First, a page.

History of Dentures - Invention of Dentures
Dentures are prosthetic devices whose role is to replace missing teeth. They are also called false teeth. There are two main categories of
dentures, those that are used to replace missing teeth on the mandibular arch or those made to replace teeth on the maxillary arch.
False teeth are very old prosthetic devices. There are dentures dating from 2500 BC found in today’s Mexico and made from, what appears to be, wolf teeth.
The Etruscans of Italy used gold wire or bands to attach human and animal teeth around 700 BC. Two false teeth, made from bone, were found wrapped in gold
wire in the ancient Egyptian tomb of El Gigel. Europe didn’t have much on that field until the end on Renaissance. They were focused on removing teeth. The
first recorded wooden dentures in Japan appeared in 16th century and were used until beginning of 20th century. During 18th century, dentists experimented
with dentures made out of human and animal teeth and carved ivory. Dentures were made by professional goldsmiths, ivory turners or students of
barber-surgeons. United States President George Washington was one of the people of the time that had dentures. They were made with ivory from hippos and
elephants, real human teeth, gold, rivets, spiral springs. Although legend says so, he never had wooden teeth.
made the first porcelain dentures in 1770. Before that he wore dentures made from hippopotamus but they began to rot so he tried to make something more
durable. His first tries fell short but when he teamed up with Nicholas Dubois De Chemant, a dentist, they managed to make a pair that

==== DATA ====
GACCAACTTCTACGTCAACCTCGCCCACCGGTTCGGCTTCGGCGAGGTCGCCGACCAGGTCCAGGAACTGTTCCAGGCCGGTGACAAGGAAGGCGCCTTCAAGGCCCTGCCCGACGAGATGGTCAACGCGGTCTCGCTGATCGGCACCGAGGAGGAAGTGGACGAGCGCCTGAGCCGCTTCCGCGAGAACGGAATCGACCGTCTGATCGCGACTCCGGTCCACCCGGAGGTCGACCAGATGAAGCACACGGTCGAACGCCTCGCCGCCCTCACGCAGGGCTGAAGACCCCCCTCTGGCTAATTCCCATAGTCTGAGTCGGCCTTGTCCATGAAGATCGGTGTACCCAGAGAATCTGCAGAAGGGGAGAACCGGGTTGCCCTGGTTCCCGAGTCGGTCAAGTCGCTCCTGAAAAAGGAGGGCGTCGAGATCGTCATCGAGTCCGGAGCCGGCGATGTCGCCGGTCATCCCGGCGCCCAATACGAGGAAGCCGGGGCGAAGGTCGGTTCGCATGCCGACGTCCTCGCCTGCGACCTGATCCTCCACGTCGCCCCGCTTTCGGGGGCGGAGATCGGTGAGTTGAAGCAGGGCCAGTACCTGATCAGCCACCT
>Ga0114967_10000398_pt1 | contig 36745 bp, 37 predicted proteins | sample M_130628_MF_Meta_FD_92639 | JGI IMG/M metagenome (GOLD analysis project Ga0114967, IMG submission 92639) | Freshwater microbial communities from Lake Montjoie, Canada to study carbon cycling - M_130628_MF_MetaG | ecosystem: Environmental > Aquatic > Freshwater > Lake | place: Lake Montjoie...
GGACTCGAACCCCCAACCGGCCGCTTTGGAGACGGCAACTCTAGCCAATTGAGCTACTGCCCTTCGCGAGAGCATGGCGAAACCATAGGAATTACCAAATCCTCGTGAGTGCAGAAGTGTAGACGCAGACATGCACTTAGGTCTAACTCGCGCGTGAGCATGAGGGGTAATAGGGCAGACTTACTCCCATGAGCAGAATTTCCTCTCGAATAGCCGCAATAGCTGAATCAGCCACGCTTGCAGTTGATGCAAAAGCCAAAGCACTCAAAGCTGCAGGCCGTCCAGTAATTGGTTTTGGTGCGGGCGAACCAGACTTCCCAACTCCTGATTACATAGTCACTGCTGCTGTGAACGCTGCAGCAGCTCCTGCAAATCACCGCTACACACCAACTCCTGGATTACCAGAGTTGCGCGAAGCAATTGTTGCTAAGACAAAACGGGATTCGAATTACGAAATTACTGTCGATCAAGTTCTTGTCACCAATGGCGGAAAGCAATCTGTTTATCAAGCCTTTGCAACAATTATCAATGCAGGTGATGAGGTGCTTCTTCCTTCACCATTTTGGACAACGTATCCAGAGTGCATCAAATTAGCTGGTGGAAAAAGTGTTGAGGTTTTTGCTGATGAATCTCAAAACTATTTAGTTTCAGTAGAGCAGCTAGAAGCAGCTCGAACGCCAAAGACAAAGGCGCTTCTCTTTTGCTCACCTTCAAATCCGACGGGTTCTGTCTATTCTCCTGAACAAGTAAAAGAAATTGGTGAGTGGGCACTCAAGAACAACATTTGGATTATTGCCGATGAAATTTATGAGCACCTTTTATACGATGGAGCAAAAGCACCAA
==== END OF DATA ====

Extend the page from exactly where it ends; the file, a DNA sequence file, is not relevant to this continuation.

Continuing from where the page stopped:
Duchâteau could wear. They looked nice but had a problem that they chipped easily. Nicholas Dubois De Chemant improved porcelain for dentures, making it
stronger, and patented the first British patent for porcelain dentures in 1791. An improved version of porcelain dentures mounted on 18-carat gold plates
was made by Samuel Stockton, a goldsmith, in 1820.
In 1850s, dentures were made of Vulcanite, a type of hardened rubber, with porcelain teeth. Vulcanite was cheap and dentures became
available to wider population. Only problem was the copyright under which was manufacturing of Vulcanite so an alternative was sought and found in aluminum
whose popularity lasted until copyright on Vulcanite expired and it became standard denture base material. Celluloid was invented in 1868
by Hyatt and was used as a denture base material 1890 but it had unpleasant odor because it used camphor as plasticizer. It also didn’t
hold shape for long but it marked beginning of plastics as materials for dentures. Bakelite bas found in 1909 and was used in dentistry
from 1924 and 1939. When the improved resins were introduced in 1940, they suppressed the use of Vulcanite. From 1938 polymethylmethacylite (PMMA or acrylic resin) became prevailing material for denture base. It is hard, translucent and inert (has no
unpleasant odor or toxicity), it can be easily repaired and it is inexpensive. Because of these characteristics it is still used today as a quality base